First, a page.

"Right," says Penny, consulting her watch, "back down the motorway and home by nine-thirty." Not to flop on a sofa with a cup of tea and recover, though. When she arrives, a dozen Home Counties housewives, keen gardeners and/or wannabe florists (even a church flower lady or two) will be waiting for her. From ten till three-thirty she's teaching one of her day courses on the latest trends in floral art. I can't take the pace. I wave her off, with a sigh of exhaustion. Hatchback full of jungle, buckets and true grit, she turns the corner and is gone.

PROMOTED VIDEO
Arts and Entertainment
Martin Freeman as Lester Nygaard in the TV adaptation of 'Fargo'

TV
Arts and Entertainment
A scene from Shakespeare in Love at the Noel Coward Theatre
theatreReview: Shakespeare in Love has moments of sheer stage poetry mixed with effervescent fun
Have you tried new the Independent Digital Edition apps?
Arts and Entertainment
Dwayne 'The Rock' Johnson stars in Hercules

film
Arts and Entertainment
Standing the test of time: Michael J Fox and Christopher Lloyd in 'Back to the Future'

film
Arts and Entertainment
<p><strong>2008</strong></p>
<p>Troubled actor Robert Downey Jr cements his comeback from drug problems by bagging the lead role in Iron Man. Two further films follow</p>

film
Arts and Entertainment

theatre
Arts and Entertainment
Tycoons' text: Warren Buffett and Bill Gates both cite John Brookes' 'Business Adventures' as their favourite book

books
Arts and Entertainment
Panic! In The Disco's Brendon Urie performs on stage

music
Arts and Entertainment

film
Arts and Entertainment
Keira Knightley and Benedict Cumberbatch star in the Alan Turing biopic The Imitation Game

film
Arts and Entertainment

TV
Arts and Entertainment
Radio 4's Today programme host Evan Davis has been announced as the new face of Newsnight

TV
Arts and Entertainment
Pharrell Williams performing on the Main Stage at the Wireless Festival in Finsbury Park, north London

music
Arts and Entertainment
Carrie Mathison returns to the field in the fourth season of Showtime's Homeland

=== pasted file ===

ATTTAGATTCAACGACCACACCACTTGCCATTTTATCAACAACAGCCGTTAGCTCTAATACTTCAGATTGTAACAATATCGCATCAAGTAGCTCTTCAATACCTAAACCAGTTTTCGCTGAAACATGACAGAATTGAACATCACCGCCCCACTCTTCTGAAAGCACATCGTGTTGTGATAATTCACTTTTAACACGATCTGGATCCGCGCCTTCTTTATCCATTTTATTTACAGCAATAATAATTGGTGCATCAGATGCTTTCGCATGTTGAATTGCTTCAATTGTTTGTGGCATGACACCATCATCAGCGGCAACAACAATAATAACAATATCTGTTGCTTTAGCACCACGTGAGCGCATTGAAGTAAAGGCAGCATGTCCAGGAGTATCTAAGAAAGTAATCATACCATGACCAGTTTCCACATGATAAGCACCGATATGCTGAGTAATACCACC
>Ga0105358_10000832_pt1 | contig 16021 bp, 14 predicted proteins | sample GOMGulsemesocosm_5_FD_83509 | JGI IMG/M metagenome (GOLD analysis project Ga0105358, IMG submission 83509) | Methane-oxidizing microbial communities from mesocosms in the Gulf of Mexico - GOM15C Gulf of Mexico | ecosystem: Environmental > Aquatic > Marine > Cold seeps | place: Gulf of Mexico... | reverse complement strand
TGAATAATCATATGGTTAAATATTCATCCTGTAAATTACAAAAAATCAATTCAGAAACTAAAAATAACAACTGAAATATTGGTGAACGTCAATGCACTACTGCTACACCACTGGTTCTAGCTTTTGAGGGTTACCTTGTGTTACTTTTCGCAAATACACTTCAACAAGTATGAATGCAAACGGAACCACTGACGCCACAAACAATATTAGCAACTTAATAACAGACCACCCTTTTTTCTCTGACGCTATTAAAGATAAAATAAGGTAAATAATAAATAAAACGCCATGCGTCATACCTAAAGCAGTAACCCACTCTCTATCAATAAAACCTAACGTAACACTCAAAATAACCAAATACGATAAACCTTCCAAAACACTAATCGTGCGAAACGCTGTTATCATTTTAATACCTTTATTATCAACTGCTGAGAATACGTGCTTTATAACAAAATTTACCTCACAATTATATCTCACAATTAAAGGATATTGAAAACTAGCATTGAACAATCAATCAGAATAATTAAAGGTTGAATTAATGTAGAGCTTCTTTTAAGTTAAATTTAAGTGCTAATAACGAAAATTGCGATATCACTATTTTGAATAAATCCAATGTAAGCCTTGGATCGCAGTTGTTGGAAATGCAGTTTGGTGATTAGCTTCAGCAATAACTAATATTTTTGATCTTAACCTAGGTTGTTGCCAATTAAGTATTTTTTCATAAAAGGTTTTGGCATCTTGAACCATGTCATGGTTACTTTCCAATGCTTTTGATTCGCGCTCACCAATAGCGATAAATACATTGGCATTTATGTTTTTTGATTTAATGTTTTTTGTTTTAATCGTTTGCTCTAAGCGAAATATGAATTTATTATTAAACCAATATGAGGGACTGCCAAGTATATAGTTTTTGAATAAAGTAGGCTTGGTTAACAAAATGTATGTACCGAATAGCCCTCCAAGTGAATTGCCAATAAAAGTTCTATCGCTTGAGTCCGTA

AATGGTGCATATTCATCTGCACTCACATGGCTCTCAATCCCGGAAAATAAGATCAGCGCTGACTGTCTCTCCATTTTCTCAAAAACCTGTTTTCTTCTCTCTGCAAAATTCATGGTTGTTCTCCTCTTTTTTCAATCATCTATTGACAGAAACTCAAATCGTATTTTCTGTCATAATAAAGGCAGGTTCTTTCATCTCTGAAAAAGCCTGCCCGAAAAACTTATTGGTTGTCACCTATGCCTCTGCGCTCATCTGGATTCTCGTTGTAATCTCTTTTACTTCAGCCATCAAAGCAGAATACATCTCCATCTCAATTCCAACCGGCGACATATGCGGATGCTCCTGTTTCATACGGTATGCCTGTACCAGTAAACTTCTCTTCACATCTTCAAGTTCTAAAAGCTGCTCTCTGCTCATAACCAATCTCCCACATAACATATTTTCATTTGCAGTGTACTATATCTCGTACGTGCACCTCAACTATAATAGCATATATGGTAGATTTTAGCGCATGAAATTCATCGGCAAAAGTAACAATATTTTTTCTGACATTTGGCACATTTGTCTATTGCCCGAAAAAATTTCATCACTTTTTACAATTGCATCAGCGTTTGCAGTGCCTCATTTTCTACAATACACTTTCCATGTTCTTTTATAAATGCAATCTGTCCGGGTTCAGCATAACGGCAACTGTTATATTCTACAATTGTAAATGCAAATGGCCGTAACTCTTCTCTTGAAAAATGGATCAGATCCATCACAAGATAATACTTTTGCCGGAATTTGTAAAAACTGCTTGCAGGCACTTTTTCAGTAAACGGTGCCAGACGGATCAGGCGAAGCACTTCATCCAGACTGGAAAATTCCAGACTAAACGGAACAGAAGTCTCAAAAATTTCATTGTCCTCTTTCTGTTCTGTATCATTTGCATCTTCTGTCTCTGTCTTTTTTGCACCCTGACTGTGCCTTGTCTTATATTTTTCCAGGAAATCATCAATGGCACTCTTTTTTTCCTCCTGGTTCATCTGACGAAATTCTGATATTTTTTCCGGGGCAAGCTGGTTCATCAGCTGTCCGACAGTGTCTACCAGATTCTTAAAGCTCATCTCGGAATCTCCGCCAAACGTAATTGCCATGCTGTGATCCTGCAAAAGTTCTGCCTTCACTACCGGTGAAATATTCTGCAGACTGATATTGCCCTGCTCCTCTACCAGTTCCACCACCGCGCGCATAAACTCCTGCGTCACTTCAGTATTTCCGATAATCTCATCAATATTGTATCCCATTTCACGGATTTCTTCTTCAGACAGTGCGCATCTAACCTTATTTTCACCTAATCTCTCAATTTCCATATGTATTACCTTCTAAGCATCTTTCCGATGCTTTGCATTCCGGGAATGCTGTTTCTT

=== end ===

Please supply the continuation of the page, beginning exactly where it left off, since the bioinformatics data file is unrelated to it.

TV
Arts and Entertainment
Crowds soak up the atmosphere at Latitude Festival

music
Arts and Entertainment
Meyne Wyatt and Caren Pistorus arrive for the AACTA Aawrds in Sydney, Australia

TV
Arts and Entertainment
Rick Astley's original music video for 'Never Gonna Give You Up' has been removed from YouTube

music
Arts and Entertainment
Quentin Blake's 'Artists on the beach'

Artists unveils new exhibition inspired by Hastings beach

art
Arts and Entertainment
MusicFans were left disappointed after technical issues
Arts and Entertainment
'Girl with a Pearl Earring' by Johannes Vermeer, c. 1665
artWhat is it about the period that so enthrals novelists?
Arts and Entertainment
Into the woods: The Merry Wives of Windsor at Petersfield
theatreOpen-air productions are the cue for better box-office receipts, new audiences, more interesting artistic challenges – and a picnic
Independent
Travel Shop
the manor
Up to 70% off luxury travel
on city breaks Find out more
santorini
Up to 70% off luxury travel
on chic beach resorts Find out more
sardina foodie
Up to 70% off luxury travel
on country retreats Find out more
Latest stories from i100
Have you tried new the Independent Digital Edition apps?

ES Rentals

    Independent Dating
    and  

    By clicking 'Search' you
    are agreeing to our
    Terms of Use.

    Backhanders, bribery and abuses of power have soared in China as economy surges

    Bribery and abuses of power soar in China